What's the difference between speech-language services provided through early intervention for ages birth to 3 years and school speech programs for age 3 years and up? Read this article to find out!

Children grow and develop at their own rate. Some develop motor skills faster and others seem to develop speech faster. I can tell you from watching my own children, my daughter (3 years old) developed her speech and language skills sooner than my son is (8 months old). My son, however, started to roll, sit up and crawl sooner than his sister. 

Although some children walk and talk early, others may be delayed in learning certain skills. If you have any concerns about your child’s development, the earlier you seek help, the better.

Take a free screener!

Get personalized feedback on your child’s speech progress.

Early intervention (EI) is for children ages birth to 3 years and their families. Early intervention is available in every state under federal law. The cost of the program is typically free or low in cost. In some states, early intervention programs may continue until a child is age 5, but that is the exception, not the rule.

Whether your child is getting therapy in the school setting or through early intervention, there are several key individuals that will play an integral role in your child’s development.

They will work on many skills such as: 

  • cognitive skills (thinking, learning, problem-solving);
  • communication skills (gesturing, talking, listening, understanding);
  • physical and sensory skills (crawling, walking, climbing, seeing, hearing);
  • social–emotional skills (playing, understanding feelings, making friends); and
  • adaptive or self-help skills (eating, bathing, dressing).

What Happens When My Child Enters Early Intervention?

After your child is referred to your local early intervention program, a service coordinator will meet with you and your child to gather information and explain next steps.  Depending on your child’s needs, they will evaluate your child’s skills to see if your child and family are eligible for services. Before services can begin, you have to sign consent. 

If your child is eligible for services, a more in-depth assessment (i.e., tests, observations, interviews) will be completed. This assessment determines how early intervention can help your child and family.

Next, the early intervention team writes an Individualized Family Service Plan. This plan includes goals, services, and support for your child and family. You are part of the team, and you help decide what is included in the plan. If you don’t agree with something, you need to make sure you are vocal about what you are thinking or feeling.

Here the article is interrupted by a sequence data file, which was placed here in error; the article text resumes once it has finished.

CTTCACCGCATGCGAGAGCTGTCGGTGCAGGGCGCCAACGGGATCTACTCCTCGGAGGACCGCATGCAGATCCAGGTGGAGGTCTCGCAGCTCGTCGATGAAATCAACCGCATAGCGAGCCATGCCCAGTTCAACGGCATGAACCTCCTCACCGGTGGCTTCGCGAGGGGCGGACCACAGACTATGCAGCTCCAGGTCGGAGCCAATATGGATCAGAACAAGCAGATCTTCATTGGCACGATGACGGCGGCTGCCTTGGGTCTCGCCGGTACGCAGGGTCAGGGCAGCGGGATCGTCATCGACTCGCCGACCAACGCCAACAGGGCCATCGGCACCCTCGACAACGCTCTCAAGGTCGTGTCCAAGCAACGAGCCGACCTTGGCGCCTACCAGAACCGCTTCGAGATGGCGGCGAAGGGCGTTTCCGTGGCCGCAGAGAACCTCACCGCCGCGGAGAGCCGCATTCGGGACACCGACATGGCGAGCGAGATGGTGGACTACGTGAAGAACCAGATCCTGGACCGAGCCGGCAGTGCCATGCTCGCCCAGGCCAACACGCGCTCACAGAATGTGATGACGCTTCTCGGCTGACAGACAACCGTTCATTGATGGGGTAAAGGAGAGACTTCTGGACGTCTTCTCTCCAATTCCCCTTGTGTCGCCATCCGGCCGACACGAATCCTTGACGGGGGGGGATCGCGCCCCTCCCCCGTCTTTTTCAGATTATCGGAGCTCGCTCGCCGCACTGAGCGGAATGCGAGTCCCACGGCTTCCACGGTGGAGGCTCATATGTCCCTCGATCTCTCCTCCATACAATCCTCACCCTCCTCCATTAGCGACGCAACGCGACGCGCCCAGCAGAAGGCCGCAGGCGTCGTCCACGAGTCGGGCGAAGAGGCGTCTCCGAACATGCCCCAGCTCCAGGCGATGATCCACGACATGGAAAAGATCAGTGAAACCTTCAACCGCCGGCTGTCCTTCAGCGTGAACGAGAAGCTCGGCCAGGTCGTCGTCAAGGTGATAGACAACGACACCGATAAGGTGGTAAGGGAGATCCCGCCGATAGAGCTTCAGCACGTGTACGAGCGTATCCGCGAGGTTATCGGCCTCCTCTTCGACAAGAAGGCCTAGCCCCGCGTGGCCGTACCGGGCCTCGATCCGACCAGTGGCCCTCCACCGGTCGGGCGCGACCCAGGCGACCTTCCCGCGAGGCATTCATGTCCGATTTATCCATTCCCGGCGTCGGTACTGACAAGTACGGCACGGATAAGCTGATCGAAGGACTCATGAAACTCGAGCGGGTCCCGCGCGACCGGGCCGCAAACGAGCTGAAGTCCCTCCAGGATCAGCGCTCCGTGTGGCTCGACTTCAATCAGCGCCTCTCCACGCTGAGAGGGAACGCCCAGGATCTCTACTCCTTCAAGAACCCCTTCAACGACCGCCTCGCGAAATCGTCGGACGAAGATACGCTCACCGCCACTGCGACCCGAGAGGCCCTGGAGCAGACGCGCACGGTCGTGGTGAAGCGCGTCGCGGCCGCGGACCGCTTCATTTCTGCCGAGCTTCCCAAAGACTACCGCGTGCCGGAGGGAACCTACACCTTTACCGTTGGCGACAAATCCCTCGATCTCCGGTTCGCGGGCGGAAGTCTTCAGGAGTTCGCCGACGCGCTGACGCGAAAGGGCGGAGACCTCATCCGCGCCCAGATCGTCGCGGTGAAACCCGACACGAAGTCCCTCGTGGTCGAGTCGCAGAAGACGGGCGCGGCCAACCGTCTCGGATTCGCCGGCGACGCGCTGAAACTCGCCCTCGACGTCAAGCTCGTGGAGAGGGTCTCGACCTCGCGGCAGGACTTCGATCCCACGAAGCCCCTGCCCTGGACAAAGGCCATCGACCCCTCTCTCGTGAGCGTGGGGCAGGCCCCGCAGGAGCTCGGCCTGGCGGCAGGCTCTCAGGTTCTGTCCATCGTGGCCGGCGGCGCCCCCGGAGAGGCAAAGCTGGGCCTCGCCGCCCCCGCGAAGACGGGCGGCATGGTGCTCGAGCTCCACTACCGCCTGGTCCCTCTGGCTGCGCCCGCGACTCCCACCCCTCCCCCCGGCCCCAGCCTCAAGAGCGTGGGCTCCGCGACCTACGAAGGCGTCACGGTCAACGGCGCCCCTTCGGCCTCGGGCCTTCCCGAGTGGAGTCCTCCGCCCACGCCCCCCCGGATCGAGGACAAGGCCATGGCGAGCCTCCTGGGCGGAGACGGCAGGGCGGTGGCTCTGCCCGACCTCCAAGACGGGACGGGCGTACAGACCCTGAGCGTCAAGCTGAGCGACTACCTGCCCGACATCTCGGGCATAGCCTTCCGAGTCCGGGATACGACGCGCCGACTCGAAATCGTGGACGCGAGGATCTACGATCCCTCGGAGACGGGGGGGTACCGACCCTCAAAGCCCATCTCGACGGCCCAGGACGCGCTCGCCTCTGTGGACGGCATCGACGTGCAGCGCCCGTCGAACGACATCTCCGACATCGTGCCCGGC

What if My Child Doesn’t Qualify for Early Intervention?

If your child does not qualify for services, but you feel they still need help, let the team know right away. You can request another evaluation at that time or in the future. You can also seek services outside of the early intervention program. These services are usually billed to you or your insurance. I have a friend whose son I knew should be getting speech therapy, but he didn’t qualify initially through EI. After waiting a few months, his mom knew something wasn’t right and got him re-evaluated; he qualified. 

If your child is already 3, you can still get help through your local school district. Each school district has a program called Child Find that can help.

A lot happens in the first few years of life. For children who are not where they need to be with development, getting help early can make a big difference.

Differences in Early Intervention Versus School Therapy

The goals, no matter if your child is in early intervention or school therapy, will focus on the above mentioned weaknesses. Every child is different so I cannot give you specific goals that will be targeted in either setting. The main differences are:

  1. The therapist for early intervention will come to your home to provide services.
  2. There may be a small fee for early intervention.
  3. After age three your child will no longer receive the services (in school – they have to meet goals in order to be discharged).
  4. The frequency that your child receives early intervention services may be more than in a school setting.

If you’d like more information regarding goals and objectives for your specific child or what the therapist would be working on, please contact us and we will make sure to get back to you!

Send Questions to Speech Blubs

Have a question for our Speech Therapists?

Leave them in the comments or send them to

  • Thank you for explaining this! But what is the difference between an IFSP and an IEP? I saw your article on how to prepare for IEP which is super nice, please do that for IFSP too.

    • An IFSP is a plan that guides and supports your efforts to boost your child’s development up to age 3. It stands for Individualized Family Service Plan. An Individualized Education Program (IEP), on the other hand, is a plan for special education and related services for children 3 to 21. The questions and process for the IFSP that we gave you in the IEP blog, would be the same: Feeling Unprepared? 5 Questions You Have to Ask at IEP Meeting The only additional question you can ask the team is what supports are available for you after your transition from early intervention to school based or private therapy.

Load more comments

Leave a Reply

Your email address will not be published. Required fields are marked *

Speech Learning At Home

Hours of guided smart screen time to find a balance between remote work and taking care of your children!


Keep your child happy and engaged with Speech Blubs learning activities.